A community health major with graduate school on the horizon, Monica Montero ’21 just wrapped up her senior year with an internship like no other—working for the American Red Cross to assist asylum seekers in Texas.
After completing the necessary online trainings and certifications this spring, Montero was deployed to Midland, Texas, to support undocumented teenage boys seeking refuge in the United States.
“One of the saddest things was hearing stories from the boys explaining how they crossed the border—crossing the river, desert or just walking for hours—with no food or water,” Montero recalled. “They explained how they had to survive, and how they left their parents behind to have a better future.”
Montero spent two weeks in Texas, working 12-hour days to support the teens, who ranged from 13 to 17 years old. She teamed up with other ARC volunteers to provide them with three meals a day, and ensure their safety at the Cotton Logistics Man Camp in Midland—which served as a temporary housing facility for teenagers who had just crossed the border illegally.
“The deployment was very impactful. It made me view things from a different perspective, especially for someone like me, raised by immigrant parents,” she said.
Montero was born and raised in Queens after her parents immigrated to the U.S. from Ecuador, so the experience resonated with her on a personal level. “I knew it was going to be hard, and I knew I was going to be sad and emotional, but I learned a lot from these children,” she said.
While in Texas, she also made a connection with Spanish speaking volunteers at the American Red Cross, teaming up with them to launch a Spanish version of the ARC’s Sound Alarm initiative. “It’s a campaign where you call friends, relatives, or community members, and you tell them about fire alarm safety and having a game plan. It was more of an English-based program, until I met a couple of volunteers down in Texas and we decided to do a Spanish version of it,” Montero said.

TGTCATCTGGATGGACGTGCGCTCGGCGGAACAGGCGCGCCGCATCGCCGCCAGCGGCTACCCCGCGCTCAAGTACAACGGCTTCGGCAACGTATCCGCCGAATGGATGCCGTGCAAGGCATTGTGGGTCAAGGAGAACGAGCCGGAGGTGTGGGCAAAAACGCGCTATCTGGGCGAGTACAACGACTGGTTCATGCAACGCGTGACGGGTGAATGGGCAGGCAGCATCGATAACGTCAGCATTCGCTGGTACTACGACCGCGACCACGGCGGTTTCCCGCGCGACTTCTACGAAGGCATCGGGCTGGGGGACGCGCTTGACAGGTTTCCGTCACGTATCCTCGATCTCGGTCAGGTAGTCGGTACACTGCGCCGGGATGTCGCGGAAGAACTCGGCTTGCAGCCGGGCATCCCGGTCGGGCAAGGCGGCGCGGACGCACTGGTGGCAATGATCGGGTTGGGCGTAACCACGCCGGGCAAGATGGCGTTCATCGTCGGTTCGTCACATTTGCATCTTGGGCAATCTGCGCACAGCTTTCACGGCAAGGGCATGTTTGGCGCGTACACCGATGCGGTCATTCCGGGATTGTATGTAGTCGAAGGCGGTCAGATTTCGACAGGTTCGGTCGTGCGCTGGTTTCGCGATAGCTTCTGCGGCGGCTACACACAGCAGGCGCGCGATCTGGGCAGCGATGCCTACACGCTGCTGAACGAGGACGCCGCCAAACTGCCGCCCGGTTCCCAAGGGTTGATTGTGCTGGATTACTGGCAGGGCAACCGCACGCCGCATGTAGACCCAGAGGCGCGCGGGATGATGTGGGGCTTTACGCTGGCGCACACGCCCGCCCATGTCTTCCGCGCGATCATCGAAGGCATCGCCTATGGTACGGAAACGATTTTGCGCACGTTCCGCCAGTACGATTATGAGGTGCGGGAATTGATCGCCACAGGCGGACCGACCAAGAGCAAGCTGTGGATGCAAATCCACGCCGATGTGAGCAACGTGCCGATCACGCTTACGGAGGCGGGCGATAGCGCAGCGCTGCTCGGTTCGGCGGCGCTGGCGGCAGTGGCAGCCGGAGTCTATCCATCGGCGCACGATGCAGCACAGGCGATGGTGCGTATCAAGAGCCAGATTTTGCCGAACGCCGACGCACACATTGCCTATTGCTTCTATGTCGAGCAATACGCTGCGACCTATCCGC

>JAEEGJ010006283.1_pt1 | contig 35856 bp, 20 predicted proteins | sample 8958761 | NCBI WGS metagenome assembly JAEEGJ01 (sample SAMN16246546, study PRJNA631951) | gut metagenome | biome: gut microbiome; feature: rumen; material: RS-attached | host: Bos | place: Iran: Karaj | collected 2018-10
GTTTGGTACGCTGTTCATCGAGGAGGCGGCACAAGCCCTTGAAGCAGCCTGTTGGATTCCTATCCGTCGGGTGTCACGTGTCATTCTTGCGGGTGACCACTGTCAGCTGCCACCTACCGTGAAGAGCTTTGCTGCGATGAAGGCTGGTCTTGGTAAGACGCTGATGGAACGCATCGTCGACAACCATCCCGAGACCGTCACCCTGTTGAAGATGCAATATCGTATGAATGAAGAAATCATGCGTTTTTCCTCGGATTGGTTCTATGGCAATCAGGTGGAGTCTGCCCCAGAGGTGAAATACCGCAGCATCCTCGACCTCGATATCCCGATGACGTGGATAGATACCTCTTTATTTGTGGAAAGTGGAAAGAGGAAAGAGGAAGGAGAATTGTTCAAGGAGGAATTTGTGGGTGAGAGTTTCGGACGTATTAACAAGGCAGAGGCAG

When she returned home, she helped implement the program, calling her relatives to discuss the importance of having a fire alarm, and setting up a fire escape plan. “We did reach a lot of people. Our goal was to start small because it was a new campaign, a Spanish version, something that the American Red Cross didn’t have before. It was pretty interesting,” she said.
The ARC internship provided Montero with real world experiences in line with her future career path—the perfect way to round out her final semester at SUNY Potsdam after four years of hard work in the Department of Public Health and Human Performance. Whether it was learning about community health theories with Dr. Christopher Torres, women’s health issues with Dr. Sabena Thomas, or the importance of community engagement with Dr. Janelle Jacobson, Montero will be leaning on the guidance of her SUNY Potsdam professors as she transitions out of college.
“My favorite aspect of the community health program has to be working with my classmates or professors to promote healthy living and reduce the health gaps caused by income, education, race, location and ethnicity,” she said. “My time at SUNY Potsdam has to be one of the best things I have experienced! I have met so many people that have positively impacted my college career and personal life.”
In May, Montero, a first-generation college student, graduated with a 3.7 GPA with her double degree in community health and psychology. This summer she is working at a medical center in New York City as an administrative assistant, overseeing billing and insurance for patients seeking chiropractic services, physical therapy and acupuncture. In the fall, she will be pursuing a graduate degree in health administration at George Washington University. “I hope to one day work in a children’s hospital or be the CEO of a hospital,” she said. “I also plan to open a substance abuse treatment center for low-income families.”
Article by Jason Hunter